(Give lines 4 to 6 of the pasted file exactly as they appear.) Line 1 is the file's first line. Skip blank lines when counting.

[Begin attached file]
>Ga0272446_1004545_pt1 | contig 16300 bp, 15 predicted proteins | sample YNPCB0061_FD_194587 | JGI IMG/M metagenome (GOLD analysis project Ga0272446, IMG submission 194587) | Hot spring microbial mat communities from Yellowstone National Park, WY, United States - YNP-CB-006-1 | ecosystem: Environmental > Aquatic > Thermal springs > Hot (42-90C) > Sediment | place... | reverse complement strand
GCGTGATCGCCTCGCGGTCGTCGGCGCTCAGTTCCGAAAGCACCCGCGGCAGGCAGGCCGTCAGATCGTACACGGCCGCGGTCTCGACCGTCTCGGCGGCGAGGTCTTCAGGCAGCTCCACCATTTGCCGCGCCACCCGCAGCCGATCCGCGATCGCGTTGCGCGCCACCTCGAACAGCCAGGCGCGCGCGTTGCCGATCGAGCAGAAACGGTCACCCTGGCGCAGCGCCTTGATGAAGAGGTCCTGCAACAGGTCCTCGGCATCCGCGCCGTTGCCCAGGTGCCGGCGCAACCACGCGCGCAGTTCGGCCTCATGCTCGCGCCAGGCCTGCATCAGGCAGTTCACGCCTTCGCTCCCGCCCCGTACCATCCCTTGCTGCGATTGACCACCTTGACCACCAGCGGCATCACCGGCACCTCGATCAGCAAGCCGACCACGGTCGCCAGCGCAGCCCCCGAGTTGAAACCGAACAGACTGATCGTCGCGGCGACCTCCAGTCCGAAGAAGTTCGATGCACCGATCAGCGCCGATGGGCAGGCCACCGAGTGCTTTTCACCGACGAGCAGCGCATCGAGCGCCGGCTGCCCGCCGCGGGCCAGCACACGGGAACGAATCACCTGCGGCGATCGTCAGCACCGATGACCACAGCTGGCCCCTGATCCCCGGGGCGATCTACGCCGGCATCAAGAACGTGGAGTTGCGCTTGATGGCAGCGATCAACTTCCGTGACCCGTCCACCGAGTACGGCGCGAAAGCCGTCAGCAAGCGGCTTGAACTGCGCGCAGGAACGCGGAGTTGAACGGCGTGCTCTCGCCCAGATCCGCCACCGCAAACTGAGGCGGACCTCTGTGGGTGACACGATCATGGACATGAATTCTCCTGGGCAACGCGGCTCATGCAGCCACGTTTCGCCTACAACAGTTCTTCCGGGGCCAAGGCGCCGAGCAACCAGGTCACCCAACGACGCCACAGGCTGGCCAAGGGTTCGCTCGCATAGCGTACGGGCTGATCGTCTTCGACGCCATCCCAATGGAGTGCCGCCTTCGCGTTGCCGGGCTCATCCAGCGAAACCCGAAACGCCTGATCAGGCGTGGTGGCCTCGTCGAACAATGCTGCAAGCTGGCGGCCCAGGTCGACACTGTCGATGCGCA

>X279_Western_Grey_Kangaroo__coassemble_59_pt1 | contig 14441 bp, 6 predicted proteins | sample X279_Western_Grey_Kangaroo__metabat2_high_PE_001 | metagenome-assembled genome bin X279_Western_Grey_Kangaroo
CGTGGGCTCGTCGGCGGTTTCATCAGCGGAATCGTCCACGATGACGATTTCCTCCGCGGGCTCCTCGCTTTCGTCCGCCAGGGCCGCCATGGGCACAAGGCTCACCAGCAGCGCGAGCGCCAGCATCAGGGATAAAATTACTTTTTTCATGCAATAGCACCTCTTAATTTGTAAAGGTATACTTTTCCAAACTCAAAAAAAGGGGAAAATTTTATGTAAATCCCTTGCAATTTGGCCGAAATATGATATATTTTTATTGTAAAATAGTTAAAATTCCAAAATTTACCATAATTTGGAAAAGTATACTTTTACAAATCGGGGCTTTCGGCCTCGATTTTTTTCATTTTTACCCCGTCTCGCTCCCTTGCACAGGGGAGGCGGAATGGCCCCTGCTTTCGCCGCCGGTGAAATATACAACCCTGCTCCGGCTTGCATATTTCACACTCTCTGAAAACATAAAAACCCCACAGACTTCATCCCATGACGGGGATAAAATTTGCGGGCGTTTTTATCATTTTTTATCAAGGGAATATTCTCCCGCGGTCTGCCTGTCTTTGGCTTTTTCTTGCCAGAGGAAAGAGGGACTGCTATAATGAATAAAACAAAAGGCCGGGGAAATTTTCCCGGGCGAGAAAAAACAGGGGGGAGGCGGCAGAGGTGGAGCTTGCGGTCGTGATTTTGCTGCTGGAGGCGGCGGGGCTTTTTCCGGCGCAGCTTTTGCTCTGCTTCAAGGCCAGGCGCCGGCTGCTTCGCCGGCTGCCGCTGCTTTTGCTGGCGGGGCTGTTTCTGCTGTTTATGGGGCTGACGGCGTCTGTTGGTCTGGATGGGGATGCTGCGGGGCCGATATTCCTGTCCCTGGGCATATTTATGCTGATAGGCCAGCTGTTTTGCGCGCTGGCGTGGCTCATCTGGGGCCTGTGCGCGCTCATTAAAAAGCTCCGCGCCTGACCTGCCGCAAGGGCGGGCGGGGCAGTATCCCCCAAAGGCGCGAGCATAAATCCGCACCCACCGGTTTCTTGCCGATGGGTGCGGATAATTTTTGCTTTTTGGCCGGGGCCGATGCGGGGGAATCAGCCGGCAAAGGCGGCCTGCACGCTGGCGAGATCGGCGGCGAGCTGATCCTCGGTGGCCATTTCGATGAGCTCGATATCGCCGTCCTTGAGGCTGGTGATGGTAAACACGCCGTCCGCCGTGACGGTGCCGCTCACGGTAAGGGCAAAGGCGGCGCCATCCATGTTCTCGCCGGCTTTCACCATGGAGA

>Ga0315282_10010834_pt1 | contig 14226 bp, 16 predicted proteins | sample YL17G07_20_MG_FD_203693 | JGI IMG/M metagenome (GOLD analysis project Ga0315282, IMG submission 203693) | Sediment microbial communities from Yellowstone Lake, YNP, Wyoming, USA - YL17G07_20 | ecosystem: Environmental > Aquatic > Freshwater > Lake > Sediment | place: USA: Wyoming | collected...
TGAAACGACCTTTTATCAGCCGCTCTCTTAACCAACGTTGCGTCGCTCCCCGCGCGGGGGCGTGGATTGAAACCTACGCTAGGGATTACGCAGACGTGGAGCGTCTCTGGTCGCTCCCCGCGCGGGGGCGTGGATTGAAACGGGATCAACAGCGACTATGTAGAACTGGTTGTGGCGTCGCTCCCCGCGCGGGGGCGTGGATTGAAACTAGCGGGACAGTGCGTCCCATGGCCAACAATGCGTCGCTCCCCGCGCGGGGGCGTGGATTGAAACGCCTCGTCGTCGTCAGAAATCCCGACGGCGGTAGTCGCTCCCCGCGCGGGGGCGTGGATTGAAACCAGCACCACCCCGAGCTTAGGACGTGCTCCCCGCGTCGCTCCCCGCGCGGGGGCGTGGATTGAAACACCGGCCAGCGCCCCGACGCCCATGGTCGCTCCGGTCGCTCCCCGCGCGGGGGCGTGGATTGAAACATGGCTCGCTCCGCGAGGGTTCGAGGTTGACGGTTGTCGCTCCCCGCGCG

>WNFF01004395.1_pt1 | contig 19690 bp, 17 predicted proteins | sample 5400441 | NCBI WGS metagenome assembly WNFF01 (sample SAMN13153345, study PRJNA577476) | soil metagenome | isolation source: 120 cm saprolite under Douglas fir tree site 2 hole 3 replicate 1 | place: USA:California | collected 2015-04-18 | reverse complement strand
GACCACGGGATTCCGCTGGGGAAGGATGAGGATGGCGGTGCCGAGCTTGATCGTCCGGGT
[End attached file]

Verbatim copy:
CGTGGGCTCGTCGGCGGTTTCATCAGCGGAATCGTCCACGATGACGATTTCCTCCGCGGGCTCCTCGCTTTCGTCCGCCAGGGCCGCCATGGGCACAAGGCTCACCAGCAGCGCGAGCGCCAGCATCAGGGATAAAATTACTTTTTTCATGCAATAGCACCTCTTAATTTGTAAAGGTATACTTTTCCAAACTCAAAAAAAGGGGAAAATTTTATGTAAATCCCTTGCAATTTGGCCGAAATATGATATATTTTTATTGTAAAATAGTTAAAATTCCAAAATTTACCATAATTTGGAAAAGTATACTTTTACAAATCGGGGCTTTCGGCCTCGATTTTTTTCATTTTTACCCCGTCTCGCTCCCTTGCACAGGGGAGGCGGAATGGCCCCTGCTTTCGCCGCCGGTGAAATATACAACCCTGCTCCGGCTTGCATATTTCACACTCTCTGAAAACATAAAAACCCCACAGACTTCATCCCATGACGGGGATAAAATTTGCGGGCGTTTTTATCATTTTTTATCAAGGGAATATTCTCCCGCGGTCTGCCTGTCTTTGGCTTTTTCTTGCCAGAGGAAAGAGGGACTGCTATAATGAATAAAACAAAAGGCCGGGGAAATTTTCCCGGGCGAGAAAAAACAGGGGGGAGGCGGCAGAGGTGGAGCTTGCGGTCGTGATTTTGCTGCTGGAGGCGGCGGGGCTTTTTCCGGCGCAGCTTTTGCTCTGCTTCAAGGCCAGGCGCCGGCTGCTTCGCCGGCTGCCGCTGCTTTTGCTGGCGGGGCTGTTTCTGCTGTTTATGGGGCTGACGGCGTCTGTTGGTCTGGATGGGGATGCTGCGGGGCCGATATTCCTGTCCCTGGGCATATTTATGCTGATAGGCCAGCTGTTTTGCGCGCTGGCGTGGCTCATCTGGGGCCTGTGCGCGCTCATTAAAAAGCTCCGCGCCTGACCTGCCGCAAGGGCGGGCGGGGCAGTATCCCCCAAAGGCGCGAGCATAAATCCGCACCCACCGGTTTCTTGCCGATGGGTGCGGATAATTTTTGCTTTTTGGCCGGGGCCGATGCGGGGGAATCAGCCGGCAAAGGCGGCCTGCACGCTGGCGAGATCGGCGGCGAGCTGATCCTCGGTGGCCATTTCGATGAGCTCGATATCGCCGTCCTTGAGGCTGGTGATGGTAAACACGCCGTCCGCCGTGACGGTGCCGCTCACGGTAAGGGCAAAGGCGGCGCCATCCATGTTCTCGCCGGCTTTCACCATGGAGA

>Ga0315282_10010834_pt1 | contig 14226 bp, 16 predicted proteins | sample YL17G07_20_MG_FD_203693 | JGI IMG/M metagenome (GOLD analysis project Ga0315282, IMG submission 203693) | Sediment microbial communities from Yellowstone Lake, YNP, Wyoming, USA - YL17G07_20 | ecosystem: Environmental > Aquatic > Freshwater > Lake > Sediment | place: USA: Wyoming | collected...
TGAAACGACCTTTTATCAGCCGCTCTCTTAACCAACGTTGCGTCGCTCCCCGCGCGGGGGCGTGGATTGAAACCTACGCTAGGGATTACGCAGACGTGGAGCGTCTCTGGTCGCTCCCCGCGCGGGGGCGTGGATTGAAACGGGATCAACAGCGACTATGTAGAACTGGTTGTGGCGTCGCTCCCCGCGCGGGGGCGTGGATTGAAACTAGCGGGACAGTGCGTCCCATGGCCAACAATGCGTCGCTCCCCGCGCGGGGGCGTGGATTGAAACGCCTCGTCGTCGTCAGAAATCCCGACGGCGGTAGTCGCTCCCCGCGCGGGGGCGTGGATTGAAACCAGCACCACCCCGAGCTTAGGACGTGCTCCCCGCGTCGCTCCCCGCGCGGGGGCGTGGATTGAAACACCGGCCAGCGCCCCGACGCCCATGGTCGCTCCGGTCGCTCCCCGCGCGGGGGCGTGGATTGAAACATGGCTCGCTCCGCGAGGGTTCGAGGTTGACGGTTGTCGCTCCCCGCGCG